In its election manifesto, the SNP said it will begin a four-year pilot to test the effectiveness of universal, face-to-face 'health MOTs' for people over 40.
It also pledged to take forward its 'Life Begins at 40' initiative to help 'people over 40 check up on their health'.
But Dr Brian Keighley, chairman of BMA Scotland, said it is ‘disappointing’ that the SNP is pressing ahead with the policy.
He said: ‘There is little evidence to suggest that these general health checks will actually improve the health of patients. GPs already provide comprehensive care to patients with chronic illness, creating individual care plans to help manage their conditions.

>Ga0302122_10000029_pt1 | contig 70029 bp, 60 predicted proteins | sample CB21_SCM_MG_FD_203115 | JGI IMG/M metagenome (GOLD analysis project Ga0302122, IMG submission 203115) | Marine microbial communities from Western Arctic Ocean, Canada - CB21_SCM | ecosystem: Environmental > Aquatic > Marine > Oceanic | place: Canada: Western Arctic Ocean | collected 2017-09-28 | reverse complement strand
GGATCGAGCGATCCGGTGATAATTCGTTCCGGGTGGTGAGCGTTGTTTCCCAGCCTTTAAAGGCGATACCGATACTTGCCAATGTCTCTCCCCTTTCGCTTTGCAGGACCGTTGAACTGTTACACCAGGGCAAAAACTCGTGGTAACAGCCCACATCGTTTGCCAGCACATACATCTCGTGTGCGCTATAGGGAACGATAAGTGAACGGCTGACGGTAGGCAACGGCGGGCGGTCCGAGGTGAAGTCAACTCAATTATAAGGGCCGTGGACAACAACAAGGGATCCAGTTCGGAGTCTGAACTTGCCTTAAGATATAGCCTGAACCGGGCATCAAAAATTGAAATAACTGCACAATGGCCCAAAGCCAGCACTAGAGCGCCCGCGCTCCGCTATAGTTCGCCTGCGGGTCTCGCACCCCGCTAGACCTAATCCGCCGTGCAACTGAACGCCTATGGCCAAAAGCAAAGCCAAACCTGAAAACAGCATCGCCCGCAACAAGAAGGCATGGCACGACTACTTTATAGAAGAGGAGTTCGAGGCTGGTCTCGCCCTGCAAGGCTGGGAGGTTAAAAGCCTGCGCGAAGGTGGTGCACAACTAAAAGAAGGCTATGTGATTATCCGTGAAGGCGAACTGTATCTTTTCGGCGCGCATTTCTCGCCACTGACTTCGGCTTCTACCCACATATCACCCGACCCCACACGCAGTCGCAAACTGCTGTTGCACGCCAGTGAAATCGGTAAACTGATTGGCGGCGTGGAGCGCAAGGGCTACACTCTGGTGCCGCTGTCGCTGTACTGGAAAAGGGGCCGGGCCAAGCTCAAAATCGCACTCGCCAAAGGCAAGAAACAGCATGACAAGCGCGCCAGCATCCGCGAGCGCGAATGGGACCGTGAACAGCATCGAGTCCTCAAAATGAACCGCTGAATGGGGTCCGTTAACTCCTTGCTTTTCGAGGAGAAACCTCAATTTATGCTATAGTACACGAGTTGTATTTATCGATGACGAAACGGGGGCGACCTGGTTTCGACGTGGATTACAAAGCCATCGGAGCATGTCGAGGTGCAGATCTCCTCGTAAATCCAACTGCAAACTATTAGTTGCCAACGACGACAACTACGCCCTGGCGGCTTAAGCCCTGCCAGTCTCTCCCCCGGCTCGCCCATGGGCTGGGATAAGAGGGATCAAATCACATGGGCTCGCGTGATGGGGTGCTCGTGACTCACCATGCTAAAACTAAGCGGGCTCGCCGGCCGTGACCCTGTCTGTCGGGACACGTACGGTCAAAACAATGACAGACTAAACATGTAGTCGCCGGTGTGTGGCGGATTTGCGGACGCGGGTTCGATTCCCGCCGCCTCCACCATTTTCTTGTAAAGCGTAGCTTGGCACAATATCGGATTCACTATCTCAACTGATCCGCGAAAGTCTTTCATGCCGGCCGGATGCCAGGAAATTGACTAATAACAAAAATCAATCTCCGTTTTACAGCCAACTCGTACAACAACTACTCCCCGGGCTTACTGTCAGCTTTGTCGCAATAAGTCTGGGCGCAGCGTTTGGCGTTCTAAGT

‘Taking GPs away from this important work to do these general health checks would be a terrible waste of resources.’
Meanwhile, the SNP also pledged to increase the number of GPs that offer out-of-hours services and the number of people who receive telecare services at home.
It also promised to protect the NHS budget and reduce the number of senior managers by 25% over the next Parliament.
It said: ‘We recognise that if we want to have a first-class health service in Scotland the resources need to be there. That is why we have guaranteed that the revenue budget of the Scottish NHS will be protected in real terms.
‘That means that in four years’ time the budget of the NHS will be more than £1bn higher than it is today.’